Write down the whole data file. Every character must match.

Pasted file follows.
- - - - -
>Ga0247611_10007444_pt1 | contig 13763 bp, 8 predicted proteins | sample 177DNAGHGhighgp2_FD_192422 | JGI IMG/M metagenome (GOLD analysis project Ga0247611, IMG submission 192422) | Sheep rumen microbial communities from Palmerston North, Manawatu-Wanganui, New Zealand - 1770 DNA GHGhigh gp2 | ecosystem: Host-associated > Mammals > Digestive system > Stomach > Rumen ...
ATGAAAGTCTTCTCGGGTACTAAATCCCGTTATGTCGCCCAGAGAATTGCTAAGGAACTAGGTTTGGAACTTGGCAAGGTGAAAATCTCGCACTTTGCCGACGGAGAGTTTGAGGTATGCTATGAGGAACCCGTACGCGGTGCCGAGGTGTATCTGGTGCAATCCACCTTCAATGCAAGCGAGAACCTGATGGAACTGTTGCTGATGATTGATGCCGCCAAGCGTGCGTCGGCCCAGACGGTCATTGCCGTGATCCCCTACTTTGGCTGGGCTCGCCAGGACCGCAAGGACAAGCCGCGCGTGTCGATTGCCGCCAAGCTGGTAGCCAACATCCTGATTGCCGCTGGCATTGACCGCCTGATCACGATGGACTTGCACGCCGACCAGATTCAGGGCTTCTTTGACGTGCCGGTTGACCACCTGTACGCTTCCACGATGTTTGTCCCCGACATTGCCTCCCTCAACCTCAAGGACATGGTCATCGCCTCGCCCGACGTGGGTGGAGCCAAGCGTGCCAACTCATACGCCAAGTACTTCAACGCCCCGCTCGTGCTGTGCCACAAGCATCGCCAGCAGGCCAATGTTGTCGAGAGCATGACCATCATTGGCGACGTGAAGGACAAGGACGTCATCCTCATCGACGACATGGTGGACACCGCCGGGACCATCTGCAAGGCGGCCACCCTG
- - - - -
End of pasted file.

>Ga0247611_10007444_pt1 | contig 13763 bp, 8 predicted proteins | sample 177DNAGHGhighgp2_FD_192422 | JGI IMG/M metagenome (GOLD analysis project Ga0247611, IMG submission 192422) | Sheep rumen microbial communities from Palmerston North, Manawatu-Wanganui, New Zealand - 1770 DNA GHGhigh gp2 | ecosystem: Host-associated > Mammals > Digestive system > Stomach > Rumen ...
ATGAAAGTCTTCTCGGGTACTAAATCCCGTTATGTCGCCCAGAGAATTGCTAAGGAACTAGGTTTGGAACTTGGCAAGGTGAAAATCTCGCACTTTGCCGACGGAGAGTTTGAGGTATGCTATGAGGAACCCGTACGCGGTGCCGAGGTGTATCTGGTGCAATCCACCTTCAATGCAAGCGAGAACCTGATGGAACTGTTGCTGATGATTGATGCCGCCAAGCGTGCGTCGGCCCAGACGGTCATTGCCGTGATCCCCTACTTTGGCTGGGCTCGCCAGGACCGCAAGGACAAGCCGCGCGTGTCGATTGCCGCCAAGCTGGTAGCCAACATCCTGATTGCCGCTGGCATTGACCGCCTGATCACGATGGACTTGCACGCCGACCAGATTCAGGGCTTCTTTGACGTGCCGGTTGACCACCTGTACGCTTCCACGATGTTTGTCCCCGACATTGCCTCCCTCAACCTCAAGGACATGGTCATCGCCTCGCCCGACGTGGGTGGAGCCAAGCGTGCCAACTCATACGCCAAGTACTTCAACGCCCCGCTCGTGCTGTGCCACAAGCATCGCCAGCAGGCCAATGTTGTCGAGAGCATGACCATCATTGGCGACGTGAAGGACAAGGACGTCATCCTCATCGACGACATGGTGGACACCGCCGGGACCATCTGCAAGGCGGCCACCCTG